From the QDMA By: Ed Spinazzola
This article outlines a
frost seeding technique for establishing high-quality food plots
in small areas. It is the result of numerous trial and error
experiments dating back to 1982. My results have shown that,
with the proper equipment and techniques, high-quality "mini
food plots" can
be established with inexpensive hand held equipment.
Frost Seeding Basics
Basic frost seeding is a technique where a cool-season forage,
such as red clover, is broadcast over an existing pasture or
food plot where quality forage has been depleted. Like the name
implies, frost seeding is done while
the soil is still freezing and thawing. Late February through
early March is an ideal time in most areas.
In Michigan where I live, I wait for most of the snow to melt
and after a good freeze before broadcasting the seed. This also
is a great time to conduct a browse survey, look for shed
antlers, and scout for deer. Basic frost seeding over existing
pastures works best if it has been extensively grazed or mowed
the previous fall. This exposes the soil for the most important
ingredient for successful frost seeding - good seed to soil
contact. The freezing and thawing action helps ensure good seed
contact with the soil. Early spring rains make a slurry of the
soil surface, which further enhances seed to soil contact. The
existing sod helps prevent water and seed run off.
I have never been completely satisfied with the results of frost
seeding into existing sod fields. Almost always, the sod
provided too much competition for adequate germination and
growth, especially in the upland
areas where the soil quality or soil moisture was inadequate.
Since the lower soil elevations were usually the better soil
types and had better vegetative growth, it was obvious I should
concentrate my efforts there.
Through the years I have tried several variations of frost
seedings and sometimes the results would encourage further
experimentation. In the past few years, I have concentrated my
experiments to develop food plots for
secluded hunting sites. This has led me to the following type of
food plot, which I think will work well for those of you in the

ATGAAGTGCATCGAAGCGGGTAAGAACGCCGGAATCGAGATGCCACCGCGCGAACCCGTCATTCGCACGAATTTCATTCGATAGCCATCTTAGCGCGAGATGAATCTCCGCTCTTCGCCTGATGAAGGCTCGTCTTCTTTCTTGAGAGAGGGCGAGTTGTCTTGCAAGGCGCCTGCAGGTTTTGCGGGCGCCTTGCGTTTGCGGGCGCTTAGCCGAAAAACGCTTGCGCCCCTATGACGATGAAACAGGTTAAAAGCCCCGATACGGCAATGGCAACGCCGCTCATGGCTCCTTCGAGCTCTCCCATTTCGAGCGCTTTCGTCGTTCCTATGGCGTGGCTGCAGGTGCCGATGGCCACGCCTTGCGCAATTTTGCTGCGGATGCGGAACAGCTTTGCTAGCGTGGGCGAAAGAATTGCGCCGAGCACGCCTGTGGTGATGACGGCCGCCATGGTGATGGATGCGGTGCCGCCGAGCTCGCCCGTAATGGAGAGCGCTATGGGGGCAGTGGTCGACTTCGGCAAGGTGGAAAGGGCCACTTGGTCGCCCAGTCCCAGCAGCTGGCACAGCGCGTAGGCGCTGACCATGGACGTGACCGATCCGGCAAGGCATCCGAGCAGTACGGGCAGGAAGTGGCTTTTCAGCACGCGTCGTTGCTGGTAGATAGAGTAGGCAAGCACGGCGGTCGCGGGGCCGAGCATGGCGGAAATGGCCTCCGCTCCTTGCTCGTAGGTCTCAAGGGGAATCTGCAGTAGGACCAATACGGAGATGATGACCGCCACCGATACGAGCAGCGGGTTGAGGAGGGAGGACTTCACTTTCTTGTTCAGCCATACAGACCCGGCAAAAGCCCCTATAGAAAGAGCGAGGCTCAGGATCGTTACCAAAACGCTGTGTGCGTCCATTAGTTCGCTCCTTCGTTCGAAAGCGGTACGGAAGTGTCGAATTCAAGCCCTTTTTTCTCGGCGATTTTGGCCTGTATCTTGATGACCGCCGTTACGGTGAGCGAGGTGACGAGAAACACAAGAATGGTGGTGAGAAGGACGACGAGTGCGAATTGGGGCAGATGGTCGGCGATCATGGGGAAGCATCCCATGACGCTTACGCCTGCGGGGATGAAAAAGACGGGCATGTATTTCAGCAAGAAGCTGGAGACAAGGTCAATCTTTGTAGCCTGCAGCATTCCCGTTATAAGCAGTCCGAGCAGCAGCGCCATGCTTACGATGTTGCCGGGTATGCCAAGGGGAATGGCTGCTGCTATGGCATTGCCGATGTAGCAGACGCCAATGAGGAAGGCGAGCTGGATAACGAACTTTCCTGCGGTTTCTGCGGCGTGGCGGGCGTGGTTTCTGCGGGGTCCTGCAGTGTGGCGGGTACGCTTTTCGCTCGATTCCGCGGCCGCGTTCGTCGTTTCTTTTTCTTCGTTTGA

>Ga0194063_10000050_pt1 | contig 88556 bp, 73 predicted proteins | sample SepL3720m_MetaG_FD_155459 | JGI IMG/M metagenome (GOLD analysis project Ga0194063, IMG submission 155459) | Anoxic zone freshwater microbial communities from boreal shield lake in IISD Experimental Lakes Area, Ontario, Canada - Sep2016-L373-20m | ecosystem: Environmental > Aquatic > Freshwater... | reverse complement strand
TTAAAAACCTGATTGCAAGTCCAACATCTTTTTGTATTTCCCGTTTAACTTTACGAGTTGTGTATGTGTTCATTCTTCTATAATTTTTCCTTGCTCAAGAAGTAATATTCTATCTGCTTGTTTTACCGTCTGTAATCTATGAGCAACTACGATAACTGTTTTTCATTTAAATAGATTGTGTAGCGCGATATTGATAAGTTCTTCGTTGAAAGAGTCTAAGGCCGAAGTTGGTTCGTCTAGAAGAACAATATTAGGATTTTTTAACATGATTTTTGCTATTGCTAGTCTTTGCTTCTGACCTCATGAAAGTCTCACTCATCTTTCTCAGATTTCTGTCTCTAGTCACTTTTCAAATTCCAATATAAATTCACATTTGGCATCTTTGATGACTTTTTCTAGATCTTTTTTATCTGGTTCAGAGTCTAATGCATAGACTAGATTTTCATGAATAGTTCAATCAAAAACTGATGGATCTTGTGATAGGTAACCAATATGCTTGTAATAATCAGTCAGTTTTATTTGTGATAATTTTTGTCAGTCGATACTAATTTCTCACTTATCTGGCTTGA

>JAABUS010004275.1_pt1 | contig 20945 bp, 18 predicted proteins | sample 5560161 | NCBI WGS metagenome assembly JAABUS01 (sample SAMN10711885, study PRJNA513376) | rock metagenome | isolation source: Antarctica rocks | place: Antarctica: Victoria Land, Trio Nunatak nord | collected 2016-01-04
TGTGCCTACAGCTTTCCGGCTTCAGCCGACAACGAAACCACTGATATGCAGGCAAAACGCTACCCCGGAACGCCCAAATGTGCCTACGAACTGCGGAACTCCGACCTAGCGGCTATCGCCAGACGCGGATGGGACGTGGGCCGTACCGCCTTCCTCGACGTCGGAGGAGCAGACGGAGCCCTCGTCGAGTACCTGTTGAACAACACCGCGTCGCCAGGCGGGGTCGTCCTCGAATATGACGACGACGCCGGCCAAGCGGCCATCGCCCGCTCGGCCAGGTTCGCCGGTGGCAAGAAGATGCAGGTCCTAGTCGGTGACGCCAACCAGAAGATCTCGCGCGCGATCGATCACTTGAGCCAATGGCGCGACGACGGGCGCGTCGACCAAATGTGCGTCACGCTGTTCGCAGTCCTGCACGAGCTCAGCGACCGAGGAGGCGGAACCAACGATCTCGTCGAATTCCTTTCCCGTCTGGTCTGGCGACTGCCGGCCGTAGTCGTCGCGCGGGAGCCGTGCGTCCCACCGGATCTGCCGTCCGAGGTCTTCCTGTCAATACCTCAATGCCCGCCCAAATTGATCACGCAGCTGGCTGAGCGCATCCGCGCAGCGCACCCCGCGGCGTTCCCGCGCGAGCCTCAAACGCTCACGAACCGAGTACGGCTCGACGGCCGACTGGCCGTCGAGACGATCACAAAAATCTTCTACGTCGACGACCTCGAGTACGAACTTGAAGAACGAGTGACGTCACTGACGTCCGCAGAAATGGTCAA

These are the hand tools you will need: A backpack sprayer
(3-gal. minimum) with a hand pump which delivers pressure on
demand. It works better with a 20-inch extension, which allows
you to spray a 10-foot wide swath. I
would recommend removing the existing plastic flat spray nozzle
and replacing it with a stainless steel nozzle, which can be
purchased at most farm supply stores. This stainless steel
nozzle should last many years and has a larger spray volume and
wider spray path than the plastic nozzle. You also will need a
hand operated, over the shoulder broadcast spreader. This type
of spreader is used for both seed and fertilizer. It will
broadcast up to a 12-foot swath and can hold up to 35 pounds of
seed. Lastly, you will need a small to medium sized chainsaw.
Site Selection and Management
When considering potential sites, consider access, adjacent
habitat types, and soil quality. For your bow sites, clear an
area 1/8- to 1/4-acre (75- to 105-foot diameter) in size.
Another option is to create travel lanes leading to your bow
site. These open lanes need to be from 15- to 30-feet wide
depending on overstory. Your planting should receive a minimum
of 50 percent of the available sunlight. These cleared areas and
lanes can be created with your chainsaw. At this point, do not
be too concerned where the trees fall or about removing them.
This clutter can be helpful because it creates a sense of
security for the deer. An ideal spot for lanes are along
drainages or other existing natural travel corridors.
For your firearm sites, your shooting lanes can be longer and
straighter. If you decide to make the length of your shooting
lanes about the same as your maximum shooting range, you can
clear an opening at the far end as a feeding site. The size of
this food plot clearing can be from 1/8-
to 1/4-acre or larger. For these sites, you would need to have
most of the trees removed from the shooting lanes to minimize
trimming required for clear observation.
In many areas the necessary clearing for a "mini plot" already
exists. Patches of bracken fern can be converted to high-quality
food plots if sufficient lime is added to the soil to raise the
pH above 5.5. I wait until about the third week of May (until
the top leaf of the bracken fern begins to unfold) and spray
with a non-selective herbicide such as Roundup. I recommend
buying Roundup in concentrate form, which saves considerable
expense when compared to pre-mixed concentrations. Typically, at
1/4-cup of Roundup per gallon of water, you should spray at
least 2 2/3 acres per
gallon. This works out to around $20 per treated acre. Around
the end of June, you will have to spray again. A final spot
spraying around the middle of September will be necessary for a
complete kill. When applying the herbicide (whatever you use)
follow the label instructions carefully. It's always a good idea
to walk with the wind at your back or walk backwards to avoid
being doused in herbicide. You should always wear latex gloves,
a face mask, and change your clothes after spraying. Also keep a
gallon of clean water handy in case of accidental spills.